This paper describes the Norwegian method for Cleaner Production (CP) as well as results and experiences from its use over more
than 12 years.Quantiable results in terms of reduced wastes and emissions and improved material and energy eciencies have been
documented by many authors. Many countries as a strategy for improving environmental performance have also adopted the CPconcept.
This paper focuses on the intangible benets and human factors derived from CP projects, how the present CP model may beimproved and present ideas on how the CP concept can be expanded to more directly address the needs of developing countries.Improvements to the present CP model should include means for ensuring sustainability of the local CP centre and its activities and
nancial mechanisms to facilitate aordable environmental investments.The expansion of the basic CP concept should include modules that more directly address the challenges of creating job
opportunities, eradicating poverty, protecting public health and improving safety. CP should no longer be viewed as a stand-alone
option but be integrated in all business development activities to improve quality of life.The authors also encourage the development of a holistic view to include greening of the supply chain, recycling of materials
and applying an LCA philosophy in product development.To speed up the adaptation of CP in the many very small enterprises that exist, an integrated approach to quality systems, CP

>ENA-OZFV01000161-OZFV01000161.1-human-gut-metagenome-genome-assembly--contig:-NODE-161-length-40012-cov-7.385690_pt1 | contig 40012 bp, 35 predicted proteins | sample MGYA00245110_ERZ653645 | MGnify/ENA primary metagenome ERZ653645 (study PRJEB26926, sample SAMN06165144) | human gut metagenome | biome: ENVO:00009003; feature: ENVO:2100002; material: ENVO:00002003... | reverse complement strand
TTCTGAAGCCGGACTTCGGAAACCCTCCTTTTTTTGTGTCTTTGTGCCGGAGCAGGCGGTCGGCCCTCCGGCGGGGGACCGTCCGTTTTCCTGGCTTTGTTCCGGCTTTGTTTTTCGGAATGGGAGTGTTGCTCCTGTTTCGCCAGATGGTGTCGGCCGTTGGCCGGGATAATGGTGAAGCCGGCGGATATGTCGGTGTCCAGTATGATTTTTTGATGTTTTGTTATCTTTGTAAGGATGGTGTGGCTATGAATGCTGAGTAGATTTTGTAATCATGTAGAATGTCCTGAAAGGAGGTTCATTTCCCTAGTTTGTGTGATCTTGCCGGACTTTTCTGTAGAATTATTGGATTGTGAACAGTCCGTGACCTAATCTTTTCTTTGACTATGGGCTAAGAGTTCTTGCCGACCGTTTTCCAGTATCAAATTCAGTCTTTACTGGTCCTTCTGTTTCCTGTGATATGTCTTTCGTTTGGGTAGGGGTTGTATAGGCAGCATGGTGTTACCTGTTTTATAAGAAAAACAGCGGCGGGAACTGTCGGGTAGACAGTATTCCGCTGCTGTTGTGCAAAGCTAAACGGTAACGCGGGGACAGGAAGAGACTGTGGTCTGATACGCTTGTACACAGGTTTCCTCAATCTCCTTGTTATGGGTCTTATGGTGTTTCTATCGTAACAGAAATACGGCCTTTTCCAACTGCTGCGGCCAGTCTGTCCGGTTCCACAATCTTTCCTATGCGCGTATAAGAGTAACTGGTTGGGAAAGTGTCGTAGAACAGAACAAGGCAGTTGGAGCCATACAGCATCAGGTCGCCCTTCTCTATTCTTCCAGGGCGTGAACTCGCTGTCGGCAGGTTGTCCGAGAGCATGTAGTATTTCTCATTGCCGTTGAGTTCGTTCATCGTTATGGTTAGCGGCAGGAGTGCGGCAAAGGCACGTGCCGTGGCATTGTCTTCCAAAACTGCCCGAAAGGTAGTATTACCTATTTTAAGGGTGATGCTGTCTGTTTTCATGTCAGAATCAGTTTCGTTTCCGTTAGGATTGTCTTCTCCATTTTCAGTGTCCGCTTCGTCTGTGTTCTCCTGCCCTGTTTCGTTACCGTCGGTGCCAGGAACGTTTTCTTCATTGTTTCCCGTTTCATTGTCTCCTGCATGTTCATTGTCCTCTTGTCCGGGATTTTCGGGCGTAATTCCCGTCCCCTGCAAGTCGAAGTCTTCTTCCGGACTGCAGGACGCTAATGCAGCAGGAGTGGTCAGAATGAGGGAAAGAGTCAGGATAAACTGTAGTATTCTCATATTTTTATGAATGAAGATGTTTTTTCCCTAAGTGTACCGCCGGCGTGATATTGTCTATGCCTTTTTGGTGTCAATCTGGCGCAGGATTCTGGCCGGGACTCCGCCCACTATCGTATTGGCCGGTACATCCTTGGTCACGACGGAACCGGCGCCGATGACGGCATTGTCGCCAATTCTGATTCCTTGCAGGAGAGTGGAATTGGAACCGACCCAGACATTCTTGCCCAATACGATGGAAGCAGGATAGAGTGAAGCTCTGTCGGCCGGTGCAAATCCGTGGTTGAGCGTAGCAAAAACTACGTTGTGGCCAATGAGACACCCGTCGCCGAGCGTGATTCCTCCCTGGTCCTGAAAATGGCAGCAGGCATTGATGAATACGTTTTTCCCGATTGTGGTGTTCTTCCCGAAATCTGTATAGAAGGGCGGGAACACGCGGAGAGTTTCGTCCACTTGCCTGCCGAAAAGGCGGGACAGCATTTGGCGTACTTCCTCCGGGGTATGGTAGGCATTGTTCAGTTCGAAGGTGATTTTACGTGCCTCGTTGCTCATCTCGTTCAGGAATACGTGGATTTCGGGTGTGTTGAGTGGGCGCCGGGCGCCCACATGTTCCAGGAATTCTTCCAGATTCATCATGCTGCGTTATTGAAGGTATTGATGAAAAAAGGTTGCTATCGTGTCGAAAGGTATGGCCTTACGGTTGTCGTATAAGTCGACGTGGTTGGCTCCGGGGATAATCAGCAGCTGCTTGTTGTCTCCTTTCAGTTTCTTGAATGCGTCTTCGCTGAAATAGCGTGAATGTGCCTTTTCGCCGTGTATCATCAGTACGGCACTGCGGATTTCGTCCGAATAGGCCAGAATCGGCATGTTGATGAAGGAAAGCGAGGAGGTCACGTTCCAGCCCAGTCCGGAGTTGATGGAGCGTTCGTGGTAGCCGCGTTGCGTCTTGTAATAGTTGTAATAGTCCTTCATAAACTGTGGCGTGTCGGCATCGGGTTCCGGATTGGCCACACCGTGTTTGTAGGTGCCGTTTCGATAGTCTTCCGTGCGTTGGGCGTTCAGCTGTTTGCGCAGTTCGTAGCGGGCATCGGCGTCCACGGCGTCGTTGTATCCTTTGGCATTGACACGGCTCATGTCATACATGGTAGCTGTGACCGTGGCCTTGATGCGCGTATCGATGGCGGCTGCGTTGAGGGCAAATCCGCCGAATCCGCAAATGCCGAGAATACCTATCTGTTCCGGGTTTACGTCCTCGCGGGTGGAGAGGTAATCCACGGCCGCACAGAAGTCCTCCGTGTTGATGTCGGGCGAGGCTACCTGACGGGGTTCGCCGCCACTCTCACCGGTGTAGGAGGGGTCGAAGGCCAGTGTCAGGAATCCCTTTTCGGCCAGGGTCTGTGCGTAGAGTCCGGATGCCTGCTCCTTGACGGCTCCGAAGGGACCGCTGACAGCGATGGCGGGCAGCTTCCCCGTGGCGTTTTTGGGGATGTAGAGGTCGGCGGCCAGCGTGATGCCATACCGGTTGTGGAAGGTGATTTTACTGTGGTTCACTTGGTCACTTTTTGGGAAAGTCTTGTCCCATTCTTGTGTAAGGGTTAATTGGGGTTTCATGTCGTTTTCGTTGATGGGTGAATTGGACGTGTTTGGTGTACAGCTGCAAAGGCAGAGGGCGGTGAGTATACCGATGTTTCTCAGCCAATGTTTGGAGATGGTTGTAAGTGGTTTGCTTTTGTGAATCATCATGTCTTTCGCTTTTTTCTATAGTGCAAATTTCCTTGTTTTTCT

and environmental management systems is proposed. Some of these ideas were recently implemented in the planning of a CPprogramme in Uganda.
CPas a stand-aloneoptionwill not create a sustainable society, but expanding the concept in a similar fashion to that proposed in this
article, is believed to be an important step in the right direction, provided that sucient funding is available over an extended period. 2004 Elsevier Ltd. All rights reserved.
Keywords: Cleaner production methodology; Sustainability; Training modules; Developing countries
Cleaner Production (CP) has been practised for morethan 12 years in many countries all over the world.Oestfold Research Foundations Institute for Environ-mental Protection in Norway has been involved in thiswork from the very beginning. We have participated insome capacity or other in CP projects in Poland, the
Many participating companies can show impressiveresults with respect to improved material utilisation,lowered energy consumption and reduced emissions toair, water and soil. Others have, for various reasons, notbeen so successful. This paper will discuss some of thecritical phases in implementing CP projects based on ourpractical experience.
We assume that basic CP methodology is known. WeCleaner productio
Cecilia Askham Nyland, Institute for Environmental Protection, Oe